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A wall panel made of three arches, decorated with cut stone. Each arch is decorated with alternating pointed white, black, and red tiles. Each element has a black tiled border, with the two outer sections filled with a grid pattern, and the two inner sections with geometric six-pointed star patterns.
AKM571, Panel of Three Arches

© The Aga Khan Museum

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On Display
Panel of Three Arches
  • Accession Number:AKM571
  • Place:Egypt, Cairo
  • Dimensions:225 x 49 x 5 cm
  • Date:15th–17th centuries
  • Materials and Technique:marble: polished; coloured stone: inlaid
  • This wall panel in the form of three pairs of spandrels is part of a typical Mamluk domestic interior. It is probably from the dado level, the lower part of the wall in elaborate interiors. Fabricated from multi-coloured cut stones, it is decorated with geometric patterns comprising six-pointed stars. Borders surrounding the three arches are decorated with a pointed arcade pattern. The same pattern can be seen on the eight-lobed steps of the Mamluk fountain in the Aga Khan Museum Collection (see AKM960).

Further Reading

 

It has been proposed that this panel and the Aga Khan Museum fountain both came from a palace dating to the time of the Mamluk sultan Qaytbay (r. 1468–96), and as Carine Juvin observes, the triple-arch design can be seen in some 15th-century Mamluk reception rooms, making this a possible point of origin.[1] One of the existing examples in situ is the Bayt Zainab Khatun (near the al-Azhar Mosque in Cairo), built in 1468 with some later additions in 1713.

 

Mosaics of cut and polished stone became popular in the Mamluk period in Egypt, and were often used as surrounds for fountains, as wall decoration, and as floor pavements. Some of the earliest examples of this type of decoration can be seen in the mausoleum of Qalawun in Cairo, built in 1285: such early versions of the technique are very finely cut and incorporate mother-of-pearl elements alongside different colours of cut stone, creating a rich and glittering surface. A panel of four arches (1432) from the mausoleum of al-Ashraf Barsbay, one of the most important complexes in the Northern Cemetery, also exemplifies this tradition. Now held in the collection of the Museum of Islamic Art in Cairo, this panel has a mother-of-pearl inlaid decoration with white, amber, red, and black marble set into plaster.[2] Although less imposing in scale and non-structural in nature, such funerary panels resemble the three-arched panel in the Aga Khan Museum Collection through their use of contrasting colours (ablaq) within the arch, and the six-pointed star motifs within the spandrels.

Mamluk parallels for the knotted motifs can be found in Cairo: in the courtyard floor of the complex of Sultan Hasan, built 1356–63, and in a panel above a doorway in the mosque of Amir Altinbugha al-Maridani, built 1339–40.[3] Further comparisons can also be made with domestic pavements and fountain decorations in palace reception rooms. Stone inlay of this style continued in popularity right through to the Ottoman period. Various Ottoman examples survive, such as in the qa’a (reception room) of the 17th-century house of al-Suhaymi,[4] with arched recesses on the walls facing onto a sunken, scalloped basin in the centre of the courtyard, all faced with polychrome cut and polished stone. Evidently, the forms of decoration which had once been the pinnacle of fashion for funerary monuments of the Mamluk sultans had a long afterlife in domestic settings in Cairo.[5]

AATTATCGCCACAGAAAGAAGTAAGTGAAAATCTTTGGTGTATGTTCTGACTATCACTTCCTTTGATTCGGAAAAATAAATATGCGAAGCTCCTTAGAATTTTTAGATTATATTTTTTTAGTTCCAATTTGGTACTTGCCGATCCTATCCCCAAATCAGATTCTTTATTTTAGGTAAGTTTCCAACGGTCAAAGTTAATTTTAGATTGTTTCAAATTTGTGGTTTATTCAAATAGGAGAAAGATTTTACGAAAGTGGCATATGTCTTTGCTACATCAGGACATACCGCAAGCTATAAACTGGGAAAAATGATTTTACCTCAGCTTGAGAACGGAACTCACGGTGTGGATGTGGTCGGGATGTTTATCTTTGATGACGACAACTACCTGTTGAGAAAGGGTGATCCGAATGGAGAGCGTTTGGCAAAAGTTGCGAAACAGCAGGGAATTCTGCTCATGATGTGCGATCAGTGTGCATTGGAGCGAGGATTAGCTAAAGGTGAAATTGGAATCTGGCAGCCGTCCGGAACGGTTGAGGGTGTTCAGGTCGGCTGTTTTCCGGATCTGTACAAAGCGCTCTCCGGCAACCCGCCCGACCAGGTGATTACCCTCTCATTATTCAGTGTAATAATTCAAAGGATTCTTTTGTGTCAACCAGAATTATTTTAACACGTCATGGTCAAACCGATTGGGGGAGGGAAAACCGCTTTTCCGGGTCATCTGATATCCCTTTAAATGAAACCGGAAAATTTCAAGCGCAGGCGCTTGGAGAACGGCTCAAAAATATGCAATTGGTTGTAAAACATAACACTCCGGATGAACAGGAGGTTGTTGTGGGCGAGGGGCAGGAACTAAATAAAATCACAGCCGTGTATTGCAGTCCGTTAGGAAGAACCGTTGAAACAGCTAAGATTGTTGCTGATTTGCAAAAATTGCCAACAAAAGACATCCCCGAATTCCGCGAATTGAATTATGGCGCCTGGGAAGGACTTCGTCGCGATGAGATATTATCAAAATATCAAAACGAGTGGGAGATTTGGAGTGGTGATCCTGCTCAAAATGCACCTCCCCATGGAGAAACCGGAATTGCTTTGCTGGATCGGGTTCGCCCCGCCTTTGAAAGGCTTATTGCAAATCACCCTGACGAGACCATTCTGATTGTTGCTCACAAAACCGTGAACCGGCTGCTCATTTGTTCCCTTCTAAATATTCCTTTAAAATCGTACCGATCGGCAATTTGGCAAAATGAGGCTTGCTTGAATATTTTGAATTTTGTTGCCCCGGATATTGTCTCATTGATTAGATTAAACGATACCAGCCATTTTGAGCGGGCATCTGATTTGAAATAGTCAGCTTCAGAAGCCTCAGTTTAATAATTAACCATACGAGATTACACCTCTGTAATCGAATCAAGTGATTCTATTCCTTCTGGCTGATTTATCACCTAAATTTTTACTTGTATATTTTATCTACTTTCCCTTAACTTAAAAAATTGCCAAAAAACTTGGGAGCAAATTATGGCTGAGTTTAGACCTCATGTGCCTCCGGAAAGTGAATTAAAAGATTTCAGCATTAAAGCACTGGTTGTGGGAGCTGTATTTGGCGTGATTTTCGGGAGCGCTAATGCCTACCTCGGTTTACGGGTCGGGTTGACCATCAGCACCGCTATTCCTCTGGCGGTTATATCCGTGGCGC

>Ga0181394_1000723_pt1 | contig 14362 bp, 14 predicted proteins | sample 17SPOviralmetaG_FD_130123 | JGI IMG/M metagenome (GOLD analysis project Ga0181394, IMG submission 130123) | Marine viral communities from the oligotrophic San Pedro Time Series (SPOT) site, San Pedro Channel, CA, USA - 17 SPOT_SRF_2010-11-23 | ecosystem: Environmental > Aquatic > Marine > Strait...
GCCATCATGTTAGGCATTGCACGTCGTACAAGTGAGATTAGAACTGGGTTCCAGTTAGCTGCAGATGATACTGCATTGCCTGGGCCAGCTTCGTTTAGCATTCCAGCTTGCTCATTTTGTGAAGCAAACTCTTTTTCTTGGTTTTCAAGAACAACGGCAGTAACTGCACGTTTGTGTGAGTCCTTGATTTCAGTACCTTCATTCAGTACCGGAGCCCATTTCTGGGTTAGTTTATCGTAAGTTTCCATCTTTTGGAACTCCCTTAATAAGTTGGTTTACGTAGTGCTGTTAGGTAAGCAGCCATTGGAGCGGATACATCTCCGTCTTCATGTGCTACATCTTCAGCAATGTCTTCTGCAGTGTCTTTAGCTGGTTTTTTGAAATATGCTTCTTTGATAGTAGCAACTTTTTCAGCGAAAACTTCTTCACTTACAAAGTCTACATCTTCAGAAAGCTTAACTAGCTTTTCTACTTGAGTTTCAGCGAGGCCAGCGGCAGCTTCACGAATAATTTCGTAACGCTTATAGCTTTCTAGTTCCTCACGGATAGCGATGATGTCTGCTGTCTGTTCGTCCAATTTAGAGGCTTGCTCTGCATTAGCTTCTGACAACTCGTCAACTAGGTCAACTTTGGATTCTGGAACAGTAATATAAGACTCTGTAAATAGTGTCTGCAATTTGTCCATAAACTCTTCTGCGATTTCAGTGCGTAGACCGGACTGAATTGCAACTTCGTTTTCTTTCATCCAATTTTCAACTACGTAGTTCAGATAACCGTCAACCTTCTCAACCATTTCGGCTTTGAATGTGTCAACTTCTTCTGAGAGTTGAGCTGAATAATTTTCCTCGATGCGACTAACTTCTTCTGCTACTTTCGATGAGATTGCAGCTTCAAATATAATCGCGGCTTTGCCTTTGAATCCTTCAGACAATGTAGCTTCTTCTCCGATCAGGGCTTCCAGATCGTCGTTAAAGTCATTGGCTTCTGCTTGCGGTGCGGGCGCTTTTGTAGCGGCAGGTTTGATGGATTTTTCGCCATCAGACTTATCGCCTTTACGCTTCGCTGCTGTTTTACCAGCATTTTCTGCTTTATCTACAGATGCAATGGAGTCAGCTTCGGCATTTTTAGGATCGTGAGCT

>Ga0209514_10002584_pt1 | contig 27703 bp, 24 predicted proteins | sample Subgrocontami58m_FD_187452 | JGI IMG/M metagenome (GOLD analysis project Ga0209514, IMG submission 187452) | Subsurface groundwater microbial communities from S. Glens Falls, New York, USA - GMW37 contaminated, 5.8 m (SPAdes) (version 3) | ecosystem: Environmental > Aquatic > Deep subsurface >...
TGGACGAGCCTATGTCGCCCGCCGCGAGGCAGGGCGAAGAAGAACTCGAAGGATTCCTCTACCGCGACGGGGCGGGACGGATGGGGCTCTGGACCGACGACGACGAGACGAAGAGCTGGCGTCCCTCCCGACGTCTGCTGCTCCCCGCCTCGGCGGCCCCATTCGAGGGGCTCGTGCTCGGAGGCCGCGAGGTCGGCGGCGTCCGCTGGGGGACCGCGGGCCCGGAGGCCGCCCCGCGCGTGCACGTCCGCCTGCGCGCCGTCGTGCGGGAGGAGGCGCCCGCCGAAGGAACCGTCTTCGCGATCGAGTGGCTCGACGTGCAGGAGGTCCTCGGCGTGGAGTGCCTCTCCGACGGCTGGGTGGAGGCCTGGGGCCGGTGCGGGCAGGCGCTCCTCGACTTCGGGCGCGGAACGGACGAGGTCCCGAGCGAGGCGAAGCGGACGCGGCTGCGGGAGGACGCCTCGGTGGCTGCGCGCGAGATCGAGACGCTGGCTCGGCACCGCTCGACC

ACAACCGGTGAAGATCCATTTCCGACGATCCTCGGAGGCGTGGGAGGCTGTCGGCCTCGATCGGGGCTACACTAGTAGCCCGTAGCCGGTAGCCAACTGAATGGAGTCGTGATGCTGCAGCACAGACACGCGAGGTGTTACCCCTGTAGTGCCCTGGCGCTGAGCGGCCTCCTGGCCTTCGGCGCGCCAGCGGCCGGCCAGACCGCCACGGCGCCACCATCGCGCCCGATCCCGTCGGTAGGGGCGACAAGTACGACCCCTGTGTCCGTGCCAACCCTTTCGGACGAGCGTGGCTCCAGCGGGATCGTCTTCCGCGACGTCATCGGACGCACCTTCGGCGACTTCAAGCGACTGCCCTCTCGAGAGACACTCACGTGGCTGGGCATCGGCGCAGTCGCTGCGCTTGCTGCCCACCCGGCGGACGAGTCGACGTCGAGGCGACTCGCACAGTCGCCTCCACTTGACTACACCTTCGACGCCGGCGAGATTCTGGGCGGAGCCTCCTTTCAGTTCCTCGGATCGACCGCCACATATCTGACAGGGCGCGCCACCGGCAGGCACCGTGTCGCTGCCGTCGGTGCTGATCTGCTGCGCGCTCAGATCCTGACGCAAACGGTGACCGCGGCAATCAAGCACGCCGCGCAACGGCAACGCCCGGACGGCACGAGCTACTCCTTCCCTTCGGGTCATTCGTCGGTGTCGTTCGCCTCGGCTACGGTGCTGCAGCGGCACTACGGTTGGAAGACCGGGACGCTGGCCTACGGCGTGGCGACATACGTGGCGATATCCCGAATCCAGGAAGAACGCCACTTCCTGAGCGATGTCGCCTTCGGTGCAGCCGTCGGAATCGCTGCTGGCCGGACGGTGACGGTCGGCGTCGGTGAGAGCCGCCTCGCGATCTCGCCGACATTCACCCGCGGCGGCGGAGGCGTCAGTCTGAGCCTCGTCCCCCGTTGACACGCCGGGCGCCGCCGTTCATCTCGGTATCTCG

— Filiz Çakır Phillip


Notes
[1] Sophie Makariou, ed. Chefs-d’oeuvre islamiques de l’Aga Khan Museum (Paris: Musée du Louvre, 2007), 94–95.
[2] See Bernard O’Kane, ed., The Treasures of Islamic Art in the Museum of Cairo (Cairo and New York: The American University in Cairo Press, 2006), 176; The Panel, Inv. Nr. MIA3075. More panels of this type remain in situ; see Dories Behrens-Abouseif, Cairo of the Mamluks: A History of Architecture and Its Culture (London: I.B. Tauris, 2007), 256.
[3] Altinbugha al-Maridani (d. 1353) spent a considerable period as governor of Aleppo, and his familiarity with the decoration of Syrian architecture may also have some weight in that regard. See Bernard O’Kane, "Domestic and Religious Architecture in Cairo: Mutual Influences," The Cairo Heritage. Essays in Honor of Laila Ali Ibrahim, ed. Doris Behrens-Abouseif (Cairo and New York: American University in Cairo Press, 2000), 165.
[4] See http://www.ne.jp/asahi/arc/ind/2_meisaku/26_suhaymi/suh_eng.htm.
[5] See O’Kane 2000, 149–82.


References
Behrens-Abouseif, Doris. Cairo of the Mamluks: A History of Architecture and Its Culture. London: I.B. Tauris, 2007. ISBN: 9781845115494 
Makariou, Sophie, ed. Chefs-d’oeuvre islamiques de l’Aga Khan Museum. Paris: Musée du Louvre, 2007. ISBN: 9782350311326
O’Kane, Bernard. "Domestic and Religious Architecture in Cairo: Mutual Influences," The Cairo Heritage. Essays in Honor of Laila Ali Ibrahim, ed. Doris Behrens-Abouseif. Cairo and New York: American University in Cairo Press, 2000, 149–82. ISBN: 9789774245688
---, ed. The Treasures of Islamic Art in the Museum of Cairo, Cairo and New York: The American University in Cairo Press, 2006. ISBN: 9789774248603

Note: This online resource is reviewed and updated on an ongoing basis. We are committed to improving this information and will revise and update knowledge about this object as it becomes available.

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